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David perry 128/06/2020 08:48:01
1060 forum posts
13 photos

C1970s, a model shop in tipon, west midlands, called Flight Line Models? It used to have a spitfire covered in silver solarfilm hanging in the window. Mick Reeves i guess.

I used to gaze in awe as a kid through that window. Then i went one day and it had gone, closed down. Its been years. Probably couldnt find the place now but ive always wondered about it.

Ahhh stuff of dreams.

Ray Wood 428/06/2020 08:59:25
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232 forum posts
44 photos

My memories are of a model shop in Swanley Kent in the 70's run by Roy Norris he had a BN Islander hanging in the shop which had won 1972 class 2 nats with. Unfortunately short lived as Roy was tragically killed flying a DH Chipmunk 😢 still remember him as a really nice guy...

Regards Ray

Tim Ballinger28/06/2020 09:14:46
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799 forum posts
290 photos

David,

the only model shop I remember in the area was called Penn models. It was run by the late Pete Littley who was a member of Kinver Aeronauts Radio Control Society as was I. Grand names in those days. The shop started life as an iron mongers and rapidly became a fully fledged model shop . I believe it moved to Kingswinford where it is still run by his son. As Penn and Tipton are not far apart it may be this shop you are remembering. Can’t remember any more in the immediate vicinity. If it’s not the right one drop an email to the shop , the son is sure to know if there were any more.

Tim

David perry 128/06/2020 09:27:16
1060 forum posts
13 photos

Tim

No, Penn models i also know well and a son of a friemd of mine works, or worked, there. Penn models was a good shop but a bit off my patch. My local shop was the arcade model shop in dudley town centre. What a place...i still literally have dreams about that place and im 57 now. Maybe i sniffed too much dope a d diesel as a kid...

Phil B28/06/2020 10:27:11
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230 forum posts
238 photos

I never strayed to Tipton, but as kids my brother and I loved a trip to SH Grainger's in Walsall. A superb model shop.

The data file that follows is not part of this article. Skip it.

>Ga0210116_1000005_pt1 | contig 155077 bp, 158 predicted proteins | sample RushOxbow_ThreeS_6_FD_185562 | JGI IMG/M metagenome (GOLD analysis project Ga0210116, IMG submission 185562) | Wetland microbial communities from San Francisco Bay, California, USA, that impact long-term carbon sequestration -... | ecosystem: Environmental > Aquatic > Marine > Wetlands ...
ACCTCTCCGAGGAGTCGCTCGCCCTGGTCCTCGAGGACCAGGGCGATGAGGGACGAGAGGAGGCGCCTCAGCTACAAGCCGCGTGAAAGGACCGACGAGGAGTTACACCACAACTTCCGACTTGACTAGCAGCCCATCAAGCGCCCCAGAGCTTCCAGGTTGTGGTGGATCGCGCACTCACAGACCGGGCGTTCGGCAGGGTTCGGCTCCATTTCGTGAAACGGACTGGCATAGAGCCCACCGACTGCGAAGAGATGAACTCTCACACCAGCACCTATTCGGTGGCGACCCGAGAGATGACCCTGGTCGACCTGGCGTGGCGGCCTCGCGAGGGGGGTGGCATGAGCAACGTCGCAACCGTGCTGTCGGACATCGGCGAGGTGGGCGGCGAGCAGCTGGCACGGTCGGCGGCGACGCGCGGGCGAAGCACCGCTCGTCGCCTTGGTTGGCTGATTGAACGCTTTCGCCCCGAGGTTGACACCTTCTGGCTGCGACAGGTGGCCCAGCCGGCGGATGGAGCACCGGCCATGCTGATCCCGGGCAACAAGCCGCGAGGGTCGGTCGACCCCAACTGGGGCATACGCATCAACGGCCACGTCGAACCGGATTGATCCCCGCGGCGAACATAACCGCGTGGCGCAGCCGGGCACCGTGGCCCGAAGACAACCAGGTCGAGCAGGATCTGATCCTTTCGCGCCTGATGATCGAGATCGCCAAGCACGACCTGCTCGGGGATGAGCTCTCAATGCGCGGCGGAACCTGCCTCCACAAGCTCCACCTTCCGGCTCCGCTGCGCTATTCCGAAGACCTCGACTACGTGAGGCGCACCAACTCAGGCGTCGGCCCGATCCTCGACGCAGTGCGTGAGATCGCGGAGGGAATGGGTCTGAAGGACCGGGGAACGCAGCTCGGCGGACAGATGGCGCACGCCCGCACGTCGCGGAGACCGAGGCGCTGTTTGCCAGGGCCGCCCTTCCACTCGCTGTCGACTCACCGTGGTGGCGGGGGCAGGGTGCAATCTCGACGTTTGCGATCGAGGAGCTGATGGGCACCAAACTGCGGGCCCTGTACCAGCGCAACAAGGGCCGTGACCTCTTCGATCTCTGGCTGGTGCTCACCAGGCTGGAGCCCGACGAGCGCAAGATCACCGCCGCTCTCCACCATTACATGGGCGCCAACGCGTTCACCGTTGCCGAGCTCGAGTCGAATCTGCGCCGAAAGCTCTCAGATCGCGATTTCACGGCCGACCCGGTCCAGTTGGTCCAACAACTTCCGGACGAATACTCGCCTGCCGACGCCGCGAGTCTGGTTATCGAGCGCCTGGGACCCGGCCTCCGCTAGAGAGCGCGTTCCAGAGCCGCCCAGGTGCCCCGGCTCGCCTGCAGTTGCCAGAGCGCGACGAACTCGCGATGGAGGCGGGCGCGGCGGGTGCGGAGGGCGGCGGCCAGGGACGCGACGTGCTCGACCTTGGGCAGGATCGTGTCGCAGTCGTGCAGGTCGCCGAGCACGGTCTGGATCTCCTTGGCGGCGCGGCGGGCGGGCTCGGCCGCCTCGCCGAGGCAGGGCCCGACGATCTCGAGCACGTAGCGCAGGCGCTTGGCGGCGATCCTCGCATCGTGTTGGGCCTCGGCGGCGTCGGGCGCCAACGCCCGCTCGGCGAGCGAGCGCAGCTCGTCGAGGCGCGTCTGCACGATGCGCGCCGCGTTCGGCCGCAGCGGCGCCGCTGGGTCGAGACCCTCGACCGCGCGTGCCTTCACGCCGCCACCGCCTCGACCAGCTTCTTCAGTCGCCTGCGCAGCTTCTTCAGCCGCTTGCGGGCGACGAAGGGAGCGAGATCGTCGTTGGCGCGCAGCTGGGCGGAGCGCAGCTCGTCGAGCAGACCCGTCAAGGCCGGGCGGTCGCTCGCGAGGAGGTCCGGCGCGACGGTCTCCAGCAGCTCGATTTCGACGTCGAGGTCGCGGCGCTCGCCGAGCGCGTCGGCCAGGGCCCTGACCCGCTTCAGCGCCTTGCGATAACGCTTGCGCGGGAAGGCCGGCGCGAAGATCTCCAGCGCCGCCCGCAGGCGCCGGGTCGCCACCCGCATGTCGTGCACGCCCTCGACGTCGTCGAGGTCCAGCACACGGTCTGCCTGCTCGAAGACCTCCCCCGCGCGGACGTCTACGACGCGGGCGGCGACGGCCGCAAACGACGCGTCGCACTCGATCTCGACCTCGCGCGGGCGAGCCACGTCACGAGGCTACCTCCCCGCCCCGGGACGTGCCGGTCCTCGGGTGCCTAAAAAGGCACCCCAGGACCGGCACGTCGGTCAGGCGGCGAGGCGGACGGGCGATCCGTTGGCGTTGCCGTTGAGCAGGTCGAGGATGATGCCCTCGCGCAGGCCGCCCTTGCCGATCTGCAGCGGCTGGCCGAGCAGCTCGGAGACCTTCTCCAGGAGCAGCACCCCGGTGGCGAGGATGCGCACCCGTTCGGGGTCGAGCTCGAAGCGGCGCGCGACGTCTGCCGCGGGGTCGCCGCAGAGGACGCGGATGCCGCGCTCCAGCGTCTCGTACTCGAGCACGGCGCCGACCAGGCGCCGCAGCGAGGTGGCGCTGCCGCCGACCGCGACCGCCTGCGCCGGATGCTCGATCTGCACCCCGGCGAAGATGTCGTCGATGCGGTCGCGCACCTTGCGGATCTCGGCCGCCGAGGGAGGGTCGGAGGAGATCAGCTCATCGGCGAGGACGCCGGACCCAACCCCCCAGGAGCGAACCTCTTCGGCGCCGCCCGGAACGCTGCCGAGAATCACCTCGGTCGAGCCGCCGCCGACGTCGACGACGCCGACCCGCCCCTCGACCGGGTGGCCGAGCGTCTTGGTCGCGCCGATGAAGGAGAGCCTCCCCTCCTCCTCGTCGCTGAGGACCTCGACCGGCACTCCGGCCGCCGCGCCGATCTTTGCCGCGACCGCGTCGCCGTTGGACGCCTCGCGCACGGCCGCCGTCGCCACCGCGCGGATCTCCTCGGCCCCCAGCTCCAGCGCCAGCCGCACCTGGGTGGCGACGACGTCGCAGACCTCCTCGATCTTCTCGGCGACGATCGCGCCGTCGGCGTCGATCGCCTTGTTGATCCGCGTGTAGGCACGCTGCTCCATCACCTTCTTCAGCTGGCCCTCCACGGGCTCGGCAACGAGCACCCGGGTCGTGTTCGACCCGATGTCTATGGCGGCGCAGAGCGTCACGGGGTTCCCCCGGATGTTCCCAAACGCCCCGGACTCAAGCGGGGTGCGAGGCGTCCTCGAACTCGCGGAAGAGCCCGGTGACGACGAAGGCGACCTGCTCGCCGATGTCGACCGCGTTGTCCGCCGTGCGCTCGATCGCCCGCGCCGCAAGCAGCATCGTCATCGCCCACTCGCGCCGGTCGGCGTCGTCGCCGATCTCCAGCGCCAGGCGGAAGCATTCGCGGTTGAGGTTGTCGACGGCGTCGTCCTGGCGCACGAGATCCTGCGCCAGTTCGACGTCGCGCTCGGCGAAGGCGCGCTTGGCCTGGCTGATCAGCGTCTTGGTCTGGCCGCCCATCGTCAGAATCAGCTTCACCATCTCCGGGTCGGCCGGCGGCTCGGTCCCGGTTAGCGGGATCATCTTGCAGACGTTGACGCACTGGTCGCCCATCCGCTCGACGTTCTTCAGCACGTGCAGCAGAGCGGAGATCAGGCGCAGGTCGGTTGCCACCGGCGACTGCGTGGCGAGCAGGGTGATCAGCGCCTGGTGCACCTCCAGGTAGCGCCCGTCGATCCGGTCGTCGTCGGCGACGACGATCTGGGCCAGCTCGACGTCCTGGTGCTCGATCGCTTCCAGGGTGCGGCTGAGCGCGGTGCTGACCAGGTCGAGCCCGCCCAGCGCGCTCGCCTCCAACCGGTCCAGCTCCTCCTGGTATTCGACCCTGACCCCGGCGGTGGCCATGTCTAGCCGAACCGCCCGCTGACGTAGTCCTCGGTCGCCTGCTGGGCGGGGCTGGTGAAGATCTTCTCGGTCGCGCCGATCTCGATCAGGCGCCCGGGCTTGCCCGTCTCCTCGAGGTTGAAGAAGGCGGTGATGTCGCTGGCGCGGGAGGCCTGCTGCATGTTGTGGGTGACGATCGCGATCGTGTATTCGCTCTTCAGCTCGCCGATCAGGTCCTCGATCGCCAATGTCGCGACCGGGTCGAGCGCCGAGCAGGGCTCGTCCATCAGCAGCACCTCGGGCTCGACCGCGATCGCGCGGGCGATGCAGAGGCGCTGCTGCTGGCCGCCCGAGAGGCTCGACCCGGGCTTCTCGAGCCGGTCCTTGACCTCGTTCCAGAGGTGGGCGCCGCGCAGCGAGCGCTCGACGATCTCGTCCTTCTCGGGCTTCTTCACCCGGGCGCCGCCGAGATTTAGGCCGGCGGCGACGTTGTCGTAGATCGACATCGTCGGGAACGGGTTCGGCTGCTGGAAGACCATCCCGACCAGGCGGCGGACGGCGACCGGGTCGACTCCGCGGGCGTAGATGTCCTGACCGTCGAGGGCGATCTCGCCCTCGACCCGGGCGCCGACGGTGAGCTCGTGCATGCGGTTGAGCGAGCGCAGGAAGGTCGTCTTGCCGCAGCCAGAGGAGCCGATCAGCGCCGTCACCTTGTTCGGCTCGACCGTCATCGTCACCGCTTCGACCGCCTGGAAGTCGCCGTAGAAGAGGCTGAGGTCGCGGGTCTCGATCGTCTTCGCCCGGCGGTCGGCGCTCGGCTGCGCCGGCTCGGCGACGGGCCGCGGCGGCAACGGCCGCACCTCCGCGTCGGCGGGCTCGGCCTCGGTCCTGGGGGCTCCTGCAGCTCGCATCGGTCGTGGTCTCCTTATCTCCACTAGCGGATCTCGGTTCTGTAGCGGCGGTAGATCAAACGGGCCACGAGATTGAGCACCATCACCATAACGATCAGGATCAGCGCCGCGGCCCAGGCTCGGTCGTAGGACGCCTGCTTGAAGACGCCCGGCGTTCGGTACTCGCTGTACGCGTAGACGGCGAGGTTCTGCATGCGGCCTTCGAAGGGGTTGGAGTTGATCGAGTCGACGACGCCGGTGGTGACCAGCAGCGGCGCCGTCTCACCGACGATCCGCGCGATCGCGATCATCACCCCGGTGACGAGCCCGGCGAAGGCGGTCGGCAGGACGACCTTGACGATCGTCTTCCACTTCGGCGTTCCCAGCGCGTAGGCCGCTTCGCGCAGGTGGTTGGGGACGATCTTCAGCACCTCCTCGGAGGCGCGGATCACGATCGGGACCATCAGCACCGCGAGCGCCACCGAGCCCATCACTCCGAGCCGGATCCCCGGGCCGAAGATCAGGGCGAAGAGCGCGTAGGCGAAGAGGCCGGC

Anthony Scott 228/06/2020 10:35:11
106 forum posts
9 photos

The Model Shop, Blenheim St Newcastle on Tyne, next to heaven!

Tim Ballinger28/06/2020 10:38:22
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799 forum posts
290 photos

Phil,

I was trying to remember the Walsall shop when I saw David’s post. Graingers indeed. I used to go over specially to admire the Macgregor Single channel sets they stocked. Eventually bought a Futaba Codematc single channel set.

My go to shop was Models & Hobbies in Wolverhampton town centre.

memories

Tim

Denis Watkins28/06/2020 10:48:13
4634 forum posts
129 photos

In and around Manchester in the 1960s were an array of model shops

And I remember 1 small town had 2 large model shops and 2 photographic equipment shops. They even had

Hasselblads in stock !

Bob Cotsford28/06/2020 10:56:02
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8758 forum posts
489 photos

I have vague memories of a model shop over Tipton/Old Hill way, I remember one in Sparkbrook better from the 60s, Hancocks? Opposite side to the Vale-Onslow m/cycle showroom. Always had beautifully built KK Flying Scale rubber models hanging in the window. Then from the 70s there was Studley Models, in Studley of all places. Apple Models on the Hagley Rd near Quinton. I spent a number of years in the 70s driving around the Midlands doing NDT, then in the 80s doing TV repair work and could never resist stopping for a browse if I saw a model shop. I was the very definition of passing trade.

David perry 128/06/2020 11:09:54
1060 forum posts
13 photos

Bob...tv engineer in the 80s? You must have been a radio amateur! Probably met you in ray withers hagley road shop where i worked

David

Bob Cotsford28/06/2020 11:24:58
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8758 forum posts
489 photos

David - no, only home made rc from published circuits. Calling myself a TV engineer would have been polishing the Richard, I worked for a real rogue who rented TVs from a shop in Hall Green. Most of the faults back then were dry joints, the odd HT power transistor in Phillips or transformer in Fergussons, a power supply resistor in Deccas - all predictable stuff that needed little knowledge. Oh, and worn VHS heads of course where people used those god awful cleaning tapes. We had an account with RS iirc in Garrets Green. Horrible man to work for but lots of freedom once out on the road.

kc28/06/2020 11:53:04
6648 forum posts
173 photos

Nostalgia isn't what it was!

You have to remember the downside of the era -

in the 1960's many people worked a five and half day week, you couldn't buy a new Leica camera unless you were a professional ( Hasselblad was an exception -Sweden was European Free trade area ) you couldn't take more than 62 pounds out of the country for holidays (50currency+ 12 sterling) Retail prices were controlled- no discounting so local shops sold at same prices. Most people started work at age 15 or 16 so no need to import cheap labour but a Gap Year abroad was unthinkable.

By the 1970's there was the 3 day week, power cuts for 3 hours every night, petrol went up from 30pence gallon to 35 pence GALLON overnight and petrol rationing coupons issued but not used, house prices had gone astronomical - a decent semi cost over 9000 pounds in London suburbs,

Ah, yes it was a better era then.........

Paul Marsh28/06/2020 11:56:14
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4092 forum posts
1233 photos

I remember Graham's Hobby World in Stoke. Used to go there either on train, or bike it there. was 16 miles from home.

Bought my first model, a Yamamoto from him.

Robert Welford28/06/2020 12:29:10
223 forum posts
4 photos

When I started aeromodelling in the late 60s as a boy the local model/toy shop was Gills in Sutton Coldfield, Warwickshire (West Midlands now). I bought my first engine from there, a Cox Babe Bee - I still have it.

Geoff S28/06/2020 12:49:19
3780 forum posts
39 photos
Posted by kc on 28/06/2020 11:53:04: